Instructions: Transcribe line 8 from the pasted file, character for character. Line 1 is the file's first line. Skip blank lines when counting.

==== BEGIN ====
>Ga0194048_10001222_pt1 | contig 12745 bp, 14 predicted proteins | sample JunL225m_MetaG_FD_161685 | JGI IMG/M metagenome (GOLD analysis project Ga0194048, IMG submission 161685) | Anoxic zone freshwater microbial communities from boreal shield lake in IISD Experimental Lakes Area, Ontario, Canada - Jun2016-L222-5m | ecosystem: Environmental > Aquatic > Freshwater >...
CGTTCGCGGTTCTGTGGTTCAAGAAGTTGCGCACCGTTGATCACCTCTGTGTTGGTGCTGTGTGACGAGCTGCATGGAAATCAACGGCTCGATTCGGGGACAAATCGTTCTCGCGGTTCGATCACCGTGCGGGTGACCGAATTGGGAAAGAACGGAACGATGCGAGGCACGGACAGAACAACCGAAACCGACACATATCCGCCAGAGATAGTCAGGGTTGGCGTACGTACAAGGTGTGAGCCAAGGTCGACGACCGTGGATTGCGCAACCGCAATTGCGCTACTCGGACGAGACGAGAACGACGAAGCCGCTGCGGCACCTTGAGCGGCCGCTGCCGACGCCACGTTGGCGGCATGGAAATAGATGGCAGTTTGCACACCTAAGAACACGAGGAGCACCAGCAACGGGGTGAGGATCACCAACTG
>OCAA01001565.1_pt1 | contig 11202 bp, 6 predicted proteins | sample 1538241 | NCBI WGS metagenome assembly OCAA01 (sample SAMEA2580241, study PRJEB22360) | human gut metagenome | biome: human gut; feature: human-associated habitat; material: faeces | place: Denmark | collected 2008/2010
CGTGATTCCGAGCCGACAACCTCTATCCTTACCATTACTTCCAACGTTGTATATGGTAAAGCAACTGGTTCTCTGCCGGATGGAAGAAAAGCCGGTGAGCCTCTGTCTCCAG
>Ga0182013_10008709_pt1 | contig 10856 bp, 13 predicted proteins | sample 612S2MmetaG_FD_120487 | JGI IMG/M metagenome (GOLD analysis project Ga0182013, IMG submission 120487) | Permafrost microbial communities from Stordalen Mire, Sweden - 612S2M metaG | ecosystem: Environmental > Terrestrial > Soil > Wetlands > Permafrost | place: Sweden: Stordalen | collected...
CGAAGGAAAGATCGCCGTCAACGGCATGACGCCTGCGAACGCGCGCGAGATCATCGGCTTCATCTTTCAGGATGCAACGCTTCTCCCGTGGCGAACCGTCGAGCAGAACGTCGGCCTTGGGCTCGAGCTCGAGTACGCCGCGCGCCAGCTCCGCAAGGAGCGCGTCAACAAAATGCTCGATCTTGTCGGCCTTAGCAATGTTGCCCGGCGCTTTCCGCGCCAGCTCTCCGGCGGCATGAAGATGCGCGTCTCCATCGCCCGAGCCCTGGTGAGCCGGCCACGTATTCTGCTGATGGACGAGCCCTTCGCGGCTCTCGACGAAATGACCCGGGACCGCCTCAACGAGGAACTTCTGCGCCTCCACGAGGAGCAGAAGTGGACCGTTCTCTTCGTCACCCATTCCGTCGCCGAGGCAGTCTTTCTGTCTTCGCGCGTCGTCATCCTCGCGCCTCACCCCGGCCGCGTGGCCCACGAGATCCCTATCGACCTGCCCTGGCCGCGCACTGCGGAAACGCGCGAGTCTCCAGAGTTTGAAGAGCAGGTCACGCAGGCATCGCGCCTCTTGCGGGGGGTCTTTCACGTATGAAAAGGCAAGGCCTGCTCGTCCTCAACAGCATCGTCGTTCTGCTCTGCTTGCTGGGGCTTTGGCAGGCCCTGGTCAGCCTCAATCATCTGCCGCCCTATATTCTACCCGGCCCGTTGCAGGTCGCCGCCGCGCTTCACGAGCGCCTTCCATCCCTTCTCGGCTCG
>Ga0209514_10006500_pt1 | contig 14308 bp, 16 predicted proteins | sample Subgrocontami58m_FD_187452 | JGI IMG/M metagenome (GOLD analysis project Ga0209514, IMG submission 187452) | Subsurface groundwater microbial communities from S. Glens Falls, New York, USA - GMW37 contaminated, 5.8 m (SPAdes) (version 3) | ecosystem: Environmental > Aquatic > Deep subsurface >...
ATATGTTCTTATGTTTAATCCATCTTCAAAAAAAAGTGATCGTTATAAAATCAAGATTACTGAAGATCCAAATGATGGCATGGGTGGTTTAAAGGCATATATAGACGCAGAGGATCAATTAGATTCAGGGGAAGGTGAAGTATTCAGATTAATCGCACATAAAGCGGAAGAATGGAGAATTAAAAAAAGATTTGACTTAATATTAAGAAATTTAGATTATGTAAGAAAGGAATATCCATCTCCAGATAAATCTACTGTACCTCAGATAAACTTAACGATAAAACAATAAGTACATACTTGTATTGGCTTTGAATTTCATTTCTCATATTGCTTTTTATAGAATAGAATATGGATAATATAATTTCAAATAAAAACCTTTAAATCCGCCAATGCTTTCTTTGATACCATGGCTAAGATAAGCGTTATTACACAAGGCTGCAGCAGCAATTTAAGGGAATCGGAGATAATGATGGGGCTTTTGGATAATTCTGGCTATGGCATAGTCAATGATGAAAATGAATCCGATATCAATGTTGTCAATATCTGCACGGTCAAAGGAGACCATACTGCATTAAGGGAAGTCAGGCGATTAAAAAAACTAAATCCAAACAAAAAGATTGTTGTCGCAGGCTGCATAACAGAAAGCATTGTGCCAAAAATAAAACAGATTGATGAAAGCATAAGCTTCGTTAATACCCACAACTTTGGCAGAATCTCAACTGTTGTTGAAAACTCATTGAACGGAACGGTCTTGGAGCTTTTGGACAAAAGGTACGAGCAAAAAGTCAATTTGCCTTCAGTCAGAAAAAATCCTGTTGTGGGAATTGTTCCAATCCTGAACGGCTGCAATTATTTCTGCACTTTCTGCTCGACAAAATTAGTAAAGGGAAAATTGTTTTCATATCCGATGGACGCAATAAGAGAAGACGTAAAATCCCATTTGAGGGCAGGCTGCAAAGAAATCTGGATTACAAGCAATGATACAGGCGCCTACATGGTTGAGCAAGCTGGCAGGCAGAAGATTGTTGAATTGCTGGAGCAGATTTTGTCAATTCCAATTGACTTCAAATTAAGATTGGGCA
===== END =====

ATATGTTCTTATGTTTAATCCATCTTCAAAAAAAAGTGATCGTTATAAAATCAAGATTACTGAAGATCCAAATGATGGCATGGGTGGTTTAAAGGCATATATAGACGCAGAGGATCAATTAGATTCAGGGGAAGGTGAAGTATTCAGATTAATCGCACATAAAGCGGAAGAATGGAGAATTAAAAAAAGATTTGACTTAATATTAAGAAATTTAGATTATGTAAGAAAGGAATATCCATCTCCAGATAAATCTACTGTACCTCAGATAAACTTAACGATAAAACAATAAGTACATACTTGTATTGGCTTTGAATTTCATTTCTCATATTGCTTTTTATAGAATAGAATATGGATAATATAATTTCAAATAAAAACCTTTAAATCCGCCAATGCTTTCTTTGATACCATGGCTAAGATAAGCGTTATTACACAAGGCTGCAGCAGCAATTTAAGGGAATCGGAGATAATGATGGGGCTTTTGGATAATTCTGGCTATGGCATAGTCAATGATGAAAATGAATCCGATATCAATGTTGTCAATATCTGCACGGTCAAAGGAGACCATACTGCATTAAGGGAAGTCAGGCGATTAAAAAAACTAAATCCAAACAAAAAGATTGTTGTCGCAGGCTGCATAACAGAAAGCATTGTGCCAAAAATAAAACAGATTGATGAAAGCATAAGCTTCGTTAATACCCACAACTTTGGCAGAATCTCAACTGTTGTTGAAAACTCATTGAACGGAACGGTCTTGGAGCTTTTGGACAAAAGGTACGAGCAAAAAGTCAATTTGCCTTCAGTCAGAAAAAATCCTGTTGTGGGAATTGTTCCAATCCTGAACGGCTGCAATTATTTCTGCACTTTCTGCTCGACAAAATTAGTAAAGGGAAAATTGTTTTCATATCCGATGGACGCAATAAGAGAAGACGTAAAATCCCATTTGAGGGCAGGCTGCAAAGAAATCTGGATTACAAGCAATGATACAGGCGCCTACATGGTTGAGCAAGCTGGCAGGCAGAAGATTGTTGAATTGCTGGAGCAGATTTTGTCAATTCCAATTGACTTCAAATTAAGATTGGGCA